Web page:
A New Epiphany
A Sermon by Revd Dr Sam Wells
Readings for this service: Matthew 2: 1-12
I’d gone to one of the best social enterprises in the city. It was widely known. I’d used it as a customer: they did a nice line in house removals and lawn care; and were a good source of picture frames. It was a great place to take students on my ethics and social engagement course: they could accommodate a lot of students at one go, tolerate their questions, and make their community open to scrutiny and enquiry.
I was met at the door by a tidily dressed man, the kind of person who takes a role on the board of a charity because his employer rewards those who do so – or perhaps finds his career peaks before he’s 50, and after redundancy decides to take a salary cut and give something back. He was accomplished at introductions, and in no time I, and those I’d brought with me were quite at home, even though we were on a compound where we were well aware all the residents were addicts, combining steady work on home removals and similar projects with engagement with a twelve-step recovery programme. The idea was that a mixture of worthwhile work and progress in facing the truth about their lives would make a profitable two-year break from the temptations of the world outside – and the rewards of their labour would support the organisation while it supported them. Let’s just say that when it came to moving my whisky bottles, the team was required to leave the heavy lifting to me.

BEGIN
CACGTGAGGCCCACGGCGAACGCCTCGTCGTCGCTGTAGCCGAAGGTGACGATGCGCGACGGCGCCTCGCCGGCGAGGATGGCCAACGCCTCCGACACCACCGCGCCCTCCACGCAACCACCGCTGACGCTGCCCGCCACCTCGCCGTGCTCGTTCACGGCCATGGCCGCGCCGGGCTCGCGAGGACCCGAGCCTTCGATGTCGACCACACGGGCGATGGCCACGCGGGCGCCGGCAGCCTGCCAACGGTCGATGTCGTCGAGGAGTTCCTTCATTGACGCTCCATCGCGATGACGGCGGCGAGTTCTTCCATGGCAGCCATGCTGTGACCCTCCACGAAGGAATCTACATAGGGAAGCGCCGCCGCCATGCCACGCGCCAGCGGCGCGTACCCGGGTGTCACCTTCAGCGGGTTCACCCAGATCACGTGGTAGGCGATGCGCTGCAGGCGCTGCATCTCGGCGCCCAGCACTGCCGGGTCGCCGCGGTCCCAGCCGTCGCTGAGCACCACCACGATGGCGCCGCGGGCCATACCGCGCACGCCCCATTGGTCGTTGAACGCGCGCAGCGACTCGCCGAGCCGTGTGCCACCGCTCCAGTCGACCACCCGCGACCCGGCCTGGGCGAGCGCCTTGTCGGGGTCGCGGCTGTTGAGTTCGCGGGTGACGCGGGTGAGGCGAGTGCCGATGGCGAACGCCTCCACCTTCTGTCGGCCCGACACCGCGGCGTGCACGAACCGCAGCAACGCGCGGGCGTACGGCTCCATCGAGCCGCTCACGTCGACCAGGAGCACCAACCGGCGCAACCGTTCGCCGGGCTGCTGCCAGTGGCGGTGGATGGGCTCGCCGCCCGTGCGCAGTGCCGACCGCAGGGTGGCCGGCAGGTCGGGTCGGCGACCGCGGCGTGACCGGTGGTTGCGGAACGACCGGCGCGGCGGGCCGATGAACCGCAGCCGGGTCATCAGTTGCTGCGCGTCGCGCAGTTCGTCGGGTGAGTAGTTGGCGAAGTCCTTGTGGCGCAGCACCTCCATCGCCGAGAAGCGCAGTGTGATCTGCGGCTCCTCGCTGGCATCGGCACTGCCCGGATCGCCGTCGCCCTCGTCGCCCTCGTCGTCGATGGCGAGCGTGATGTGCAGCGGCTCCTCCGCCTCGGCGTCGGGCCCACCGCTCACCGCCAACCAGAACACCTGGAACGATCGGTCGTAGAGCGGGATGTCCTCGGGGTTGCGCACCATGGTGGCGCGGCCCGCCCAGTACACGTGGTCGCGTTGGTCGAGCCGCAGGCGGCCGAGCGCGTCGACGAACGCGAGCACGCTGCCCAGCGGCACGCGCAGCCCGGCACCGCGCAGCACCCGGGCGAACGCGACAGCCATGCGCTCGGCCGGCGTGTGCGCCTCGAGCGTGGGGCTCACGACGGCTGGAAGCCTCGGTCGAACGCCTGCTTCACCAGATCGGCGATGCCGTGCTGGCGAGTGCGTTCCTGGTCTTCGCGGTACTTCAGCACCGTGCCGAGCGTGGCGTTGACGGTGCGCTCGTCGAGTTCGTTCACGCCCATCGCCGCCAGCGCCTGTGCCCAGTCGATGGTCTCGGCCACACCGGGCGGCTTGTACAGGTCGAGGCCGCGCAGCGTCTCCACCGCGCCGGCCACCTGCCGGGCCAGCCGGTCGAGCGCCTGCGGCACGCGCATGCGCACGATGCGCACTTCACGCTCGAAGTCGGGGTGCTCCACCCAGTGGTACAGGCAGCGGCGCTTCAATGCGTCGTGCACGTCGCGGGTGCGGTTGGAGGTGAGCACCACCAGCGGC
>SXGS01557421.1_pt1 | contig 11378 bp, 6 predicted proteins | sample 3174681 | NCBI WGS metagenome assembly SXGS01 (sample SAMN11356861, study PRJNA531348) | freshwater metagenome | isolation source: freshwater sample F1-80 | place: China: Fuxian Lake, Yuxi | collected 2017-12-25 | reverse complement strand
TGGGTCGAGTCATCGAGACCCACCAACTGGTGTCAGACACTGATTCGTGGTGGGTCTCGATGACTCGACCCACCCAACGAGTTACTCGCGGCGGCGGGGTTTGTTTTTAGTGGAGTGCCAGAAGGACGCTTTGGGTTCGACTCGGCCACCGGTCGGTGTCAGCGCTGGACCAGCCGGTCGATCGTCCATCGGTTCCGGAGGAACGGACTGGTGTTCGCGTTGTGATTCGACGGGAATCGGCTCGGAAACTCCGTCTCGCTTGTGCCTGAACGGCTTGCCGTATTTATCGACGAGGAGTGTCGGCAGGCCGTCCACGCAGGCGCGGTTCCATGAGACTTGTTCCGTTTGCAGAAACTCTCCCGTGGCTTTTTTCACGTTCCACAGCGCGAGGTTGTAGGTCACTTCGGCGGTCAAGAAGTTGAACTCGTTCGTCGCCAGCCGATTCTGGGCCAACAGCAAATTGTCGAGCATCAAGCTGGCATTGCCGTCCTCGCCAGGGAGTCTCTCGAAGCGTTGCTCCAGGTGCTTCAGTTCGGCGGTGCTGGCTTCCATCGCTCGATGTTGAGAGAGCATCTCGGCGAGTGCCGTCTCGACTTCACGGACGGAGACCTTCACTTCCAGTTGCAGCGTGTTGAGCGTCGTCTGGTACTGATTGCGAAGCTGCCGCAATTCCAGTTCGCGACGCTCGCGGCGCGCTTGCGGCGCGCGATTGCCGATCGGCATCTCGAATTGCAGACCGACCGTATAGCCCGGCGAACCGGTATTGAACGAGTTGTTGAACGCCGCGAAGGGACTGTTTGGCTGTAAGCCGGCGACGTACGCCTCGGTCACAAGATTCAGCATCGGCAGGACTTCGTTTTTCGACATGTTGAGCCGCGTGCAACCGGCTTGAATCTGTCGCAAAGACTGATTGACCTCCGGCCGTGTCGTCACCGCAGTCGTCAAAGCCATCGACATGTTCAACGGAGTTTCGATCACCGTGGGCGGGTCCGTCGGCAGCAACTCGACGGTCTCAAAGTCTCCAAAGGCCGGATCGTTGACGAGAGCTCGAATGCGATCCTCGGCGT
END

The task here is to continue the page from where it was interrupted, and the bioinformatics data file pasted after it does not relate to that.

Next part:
As he talked, I started to get mistrustful of this tidy man, who seemed so much in command of the detail and the delicacy of this project’s vision and values. How could he talk in such an easy way about people’s trials and troubles, of the successes to celebrate and the failures to learn from, of the hope and the reality? Like any visitor to a complex institution, I wasn’t far from cynicism: ‘I wonder what he isn’t telling us,’ I thought to myself. ‘Of course he’d be glad of donations, and partnerships, and spreading the word. I bet a lot of days aren’t as smooth as he’s making out.’